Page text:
Hey! I hear you like podcasts, but how well can I really hear you when you’re using that built-in Samsung S-whatever iteration mic that you’re using? Well, if you’re looking to step up your game, you’ve come to the right place. Before we dive ears first into this “best” list, there are a few things we should clarify: like most things in life, price matters. So we’ve included a list of mics that run the gamut from, “even I, a recently employed college grad, can afford this” to “okay, okay … so how many souls do I have to sell in order to budget this into my workflow?”

Well, in order to break your options down, we have to clarify the difference between condenser and dynamic microphones. The former offers greater depth but are also much more sensitive. This may prove to be trying in most recording scenarios as condenser mics record more ambient noise. In order to take full advantage of them, it’s best to have a quiet room to work in. If you can manage it, condenser mics are great though.

Now, dynamic mics much less sensitive than their counterparts. This can be both good and bad as you don’t have to worry about as much background noise. However, they also tend to sound less rich than condensers. That being said, dynamic mics – as the name may imply – offer much more flexibility and leeway when it comes to recording habits.

Shure SM7B

For its compact design, the Shure SM7B is an insanely powerful microphone. Much like Nebraska, the Shure’s frequency response is flat and wide. The frequency response of this dynamic mic ranges from 50-20kHz with an impedance of 150 Ω. The cardioid polar pattern grants uniform recording, and its internals are no slouch either. It sports a new cartridge shock mount which prevents small movements from showing up in your recordings. So feel free to build a mote of laptops, lights, and monitors around this thing; the SM7B has no kryptonite.

The SM7B proves that professional doesn’t have to mean inconvenient. The yoke mounting makes for simple mounting and dismounting along with precision control of the placement within your workspace. There are also optional accessories, windscreens and replacement cartridges, to ensure optimal recording quality. The included pop filter helps to mitigate plosives, and protects the mic from any rogue spit.

The SM7B is well-built, making it ideal for podcasters who are committed to the longevity of their product.

Samson Go

Samson Technologies is renowned for their audio equipment and are used globally by professionals. If this is your first toe-dip into the world of podcasting, the Samson Go mic is a wonderful low-risk option to consider. The USB condenser style mic allows for complete ease of recording. Seriously, guys, recording could not be made easier. If I could figure it out, I have complete confidence that you can too. The frequency response is more than enough, ranging from 20Hz – 18kHz at 16-bit resolution. The Go mic also offers a cardioid recording option which is ideal for podcasting. And, it can record directly into whatever editing program you’re using. However, for better quality audio, prepare to shell out.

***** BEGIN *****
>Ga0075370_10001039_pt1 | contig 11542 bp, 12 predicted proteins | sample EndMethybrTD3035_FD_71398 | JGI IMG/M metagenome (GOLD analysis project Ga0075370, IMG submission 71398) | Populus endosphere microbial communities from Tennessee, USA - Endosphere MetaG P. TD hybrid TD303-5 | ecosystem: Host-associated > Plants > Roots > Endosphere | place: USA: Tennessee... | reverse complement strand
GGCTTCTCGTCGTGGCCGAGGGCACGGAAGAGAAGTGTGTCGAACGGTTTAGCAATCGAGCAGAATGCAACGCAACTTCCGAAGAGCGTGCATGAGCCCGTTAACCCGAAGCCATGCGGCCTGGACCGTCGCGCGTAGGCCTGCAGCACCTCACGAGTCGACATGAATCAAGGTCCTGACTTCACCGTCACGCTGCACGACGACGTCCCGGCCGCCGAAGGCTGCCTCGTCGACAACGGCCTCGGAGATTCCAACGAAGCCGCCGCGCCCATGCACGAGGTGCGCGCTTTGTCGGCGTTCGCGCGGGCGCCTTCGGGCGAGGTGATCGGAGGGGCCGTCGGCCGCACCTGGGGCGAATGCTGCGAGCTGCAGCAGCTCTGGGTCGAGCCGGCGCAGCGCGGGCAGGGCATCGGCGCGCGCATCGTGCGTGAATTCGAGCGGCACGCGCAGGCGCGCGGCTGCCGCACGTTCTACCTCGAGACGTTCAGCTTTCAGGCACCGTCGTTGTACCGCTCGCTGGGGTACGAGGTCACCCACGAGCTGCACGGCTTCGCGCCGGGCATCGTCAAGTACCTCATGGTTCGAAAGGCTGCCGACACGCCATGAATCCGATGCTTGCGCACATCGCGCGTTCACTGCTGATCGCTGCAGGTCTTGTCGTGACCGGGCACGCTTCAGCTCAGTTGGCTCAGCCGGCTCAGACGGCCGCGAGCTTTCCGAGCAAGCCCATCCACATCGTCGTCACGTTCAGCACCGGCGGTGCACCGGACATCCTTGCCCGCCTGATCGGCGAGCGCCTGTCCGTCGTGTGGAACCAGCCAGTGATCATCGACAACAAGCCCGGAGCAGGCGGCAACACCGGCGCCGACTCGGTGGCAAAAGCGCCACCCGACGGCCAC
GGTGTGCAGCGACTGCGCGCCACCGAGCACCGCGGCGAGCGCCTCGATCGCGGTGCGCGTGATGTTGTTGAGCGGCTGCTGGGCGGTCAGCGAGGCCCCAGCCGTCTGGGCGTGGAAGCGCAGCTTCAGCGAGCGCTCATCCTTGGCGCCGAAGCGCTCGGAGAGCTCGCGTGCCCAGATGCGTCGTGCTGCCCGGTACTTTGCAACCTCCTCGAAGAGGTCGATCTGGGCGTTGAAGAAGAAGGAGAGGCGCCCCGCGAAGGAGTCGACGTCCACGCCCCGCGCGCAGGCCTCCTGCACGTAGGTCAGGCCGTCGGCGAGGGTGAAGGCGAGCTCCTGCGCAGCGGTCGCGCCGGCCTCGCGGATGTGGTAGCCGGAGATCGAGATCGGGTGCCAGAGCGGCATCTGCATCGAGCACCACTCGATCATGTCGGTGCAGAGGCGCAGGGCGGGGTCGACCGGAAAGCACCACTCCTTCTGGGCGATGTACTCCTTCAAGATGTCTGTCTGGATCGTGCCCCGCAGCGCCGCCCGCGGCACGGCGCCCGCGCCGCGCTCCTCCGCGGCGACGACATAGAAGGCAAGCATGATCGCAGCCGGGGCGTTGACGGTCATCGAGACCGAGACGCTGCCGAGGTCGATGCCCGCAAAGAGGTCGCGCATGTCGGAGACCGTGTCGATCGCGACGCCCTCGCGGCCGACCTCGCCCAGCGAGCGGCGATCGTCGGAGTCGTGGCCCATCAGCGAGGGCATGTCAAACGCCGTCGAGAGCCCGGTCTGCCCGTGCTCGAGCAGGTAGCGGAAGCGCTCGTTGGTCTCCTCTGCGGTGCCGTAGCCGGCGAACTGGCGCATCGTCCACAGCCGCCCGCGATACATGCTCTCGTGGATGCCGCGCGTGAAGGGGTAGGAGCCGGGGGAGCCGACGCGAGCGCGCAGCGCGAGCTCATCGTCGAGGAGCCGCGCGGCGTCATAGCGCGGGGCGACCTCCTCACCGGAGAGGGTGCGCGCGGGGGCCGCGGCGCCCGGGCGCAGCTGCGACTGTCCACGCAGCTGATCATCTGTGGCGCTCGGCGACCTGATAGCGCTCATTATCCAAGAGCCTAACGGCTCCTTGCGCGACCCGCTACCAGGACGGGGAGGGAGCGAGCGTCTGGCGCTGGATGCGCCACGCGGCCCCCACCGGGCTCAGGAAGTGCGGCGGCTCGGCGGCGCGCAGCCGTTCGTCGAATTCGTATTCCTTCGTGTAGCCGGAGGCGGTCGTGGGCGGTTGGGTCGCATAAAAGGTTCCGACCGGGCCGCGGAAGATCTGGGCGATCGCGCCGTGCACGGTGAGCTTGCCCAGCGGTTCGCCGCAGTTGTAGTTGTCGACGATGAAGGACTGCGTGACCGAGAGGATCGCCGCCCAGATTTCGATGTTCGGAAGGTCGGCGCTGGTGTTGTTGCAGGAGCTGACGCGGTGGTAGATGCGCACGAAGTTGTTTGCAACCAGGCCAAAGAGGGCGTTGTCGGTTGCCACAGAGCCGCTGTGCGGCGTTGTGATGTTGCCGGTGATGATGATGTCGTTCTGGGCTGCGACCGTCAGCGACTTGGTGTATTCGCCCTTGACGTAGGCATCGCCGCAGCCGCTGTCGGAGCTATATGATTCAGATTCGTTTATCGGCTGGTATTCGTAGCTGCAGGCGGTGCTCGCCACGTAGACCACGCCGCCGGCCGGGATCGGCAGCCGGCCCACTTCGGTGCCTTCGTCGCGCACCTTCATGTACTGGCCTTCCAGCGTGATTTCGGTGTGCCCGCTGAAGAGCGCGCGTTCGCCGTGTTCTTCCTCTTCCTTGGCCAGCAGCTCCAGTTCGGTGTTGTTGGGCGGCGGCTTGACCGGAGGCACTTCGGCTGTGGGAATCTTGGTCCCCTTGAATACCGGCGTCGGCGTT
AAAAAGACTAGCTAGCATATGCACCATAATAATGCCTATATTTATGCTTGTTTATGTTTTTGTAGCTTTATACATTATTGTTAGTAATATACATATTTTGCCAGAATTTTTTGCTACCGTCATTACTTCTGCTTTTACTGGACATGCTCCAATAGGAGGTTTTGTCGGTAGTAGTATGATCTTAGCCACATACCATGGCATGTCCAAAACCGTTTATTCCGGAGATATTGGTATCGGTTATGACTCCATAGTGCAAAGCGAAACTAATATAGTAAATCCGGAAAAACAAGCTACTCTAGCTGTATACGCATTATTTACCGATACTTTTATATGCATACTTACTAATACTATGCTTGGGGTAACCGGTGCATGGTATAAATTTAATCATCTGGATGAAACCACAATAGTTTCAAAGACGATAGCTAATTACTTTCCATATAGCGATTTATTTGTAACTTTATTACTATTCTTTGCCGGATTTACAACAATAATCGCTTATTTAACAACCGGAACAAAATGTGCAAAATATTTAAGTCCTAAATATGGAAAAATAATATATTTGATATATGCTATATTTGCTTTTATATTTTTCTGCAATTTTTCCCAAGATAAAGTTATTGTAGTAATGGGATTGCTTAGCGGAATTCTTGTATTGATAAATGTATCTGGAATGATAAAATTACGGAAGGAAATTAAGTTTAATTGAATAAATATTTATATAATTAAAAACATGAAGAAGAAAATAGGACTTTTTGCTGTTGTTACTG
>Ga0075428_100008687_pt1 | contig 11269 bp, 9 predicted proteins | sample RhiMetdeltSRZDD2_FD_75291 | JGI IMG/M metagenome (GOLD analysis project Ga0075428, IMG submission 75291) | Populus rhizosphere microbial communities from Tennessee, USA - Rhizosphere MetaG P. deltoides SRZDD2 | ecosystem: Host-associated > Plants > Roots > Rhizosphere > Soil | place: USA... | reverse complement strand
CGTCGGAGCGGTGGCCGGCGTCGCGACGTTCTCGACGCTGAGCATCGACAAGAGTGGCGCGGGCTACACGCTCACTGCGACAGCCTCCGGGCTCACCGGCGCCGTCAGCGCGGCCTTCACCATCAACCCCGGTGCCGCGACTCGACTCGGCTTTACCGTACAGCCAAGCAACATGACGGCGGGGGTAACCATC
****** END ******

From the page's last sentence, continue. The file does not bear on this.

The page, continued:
Blue Yeti

Blue Yeti’s mission is to make your recording experience as efficient and streamlined as possible with their USB microphones. Specifically the Yeti Pro offers “tri-capsule technology” which allows for quality a cut above your average USB mic for only a little more. You may adjust the gain, and headphone output volume via the 3.5mm headphone jack.  

Additionally, there are four pattern modes with this mic allowing you to choose which one best suits your given situation. Cardioid is ideal for podcasts, as it allows you to record sound which is immediately in front of the mic. Stereo mode acts as one would expect: recording sound from the left and right channels simultaneously to provide a better illusion the listener is in the room with you. Omnidirectional mode will record 360 degree sound, and bidirectional will record sound from the front and rear regions of the microphone.

Electro-Voice RE20

If you’re like myself, the RE20 is the studio mic of your dreams. The RE20 can capture a wonderfully wide range of frequencies (45Hz-16kHz) and doesn’t succumb to the proximity effect; in “explain it like I’m five” terms,  this is when the subject gets closer to the mic, causing a bass-bump in the recording. This feature is great for those looking to record instruments such as a kick drum. But we’re here to discuss podcasting!

The RE20 is a broadcasting standard within the elusive “industry.” It is the epitome of what a cardioid microphone should be; the pattern control is remarkably consistent and neglects pickup of undesirable sound at the 180° axis. The blast and wind filter prevents “pops” or cackles, allowing the speaker to get as close as they desire without worrying about excessive post-production work. The filter also prevents vibration-cased resonance thanks to its internal shock mount mechanism.

Rode Microphone NT1-A (Kit)

 Just like myself, the Rode NT1 has been around for over 20 years. The latest “A” model of the bunch is an unobtrusive and quiet piece of equipment; it emits an impressively small 4.5 dB of noise while recording. This is great for those moments when you find yourself needing to apply gain or set up complex EQ curves. The frequency response ranges from 20Hz-20kHz.

The NT1 uses a suspension-mounted HF6 capsule, allowing it to isolate its aluminum chassis’ natural resonance. This microphone is the whole package—literally. The NT1 kit includes a shock mount, and stainless steel pop filter to nudge you in the direction of podcast success. This microphone has been praised all over the internet and for good reason: it’s a keeper. So if you’re serious about podcasting, you should seriously look into the NT1 Kit.

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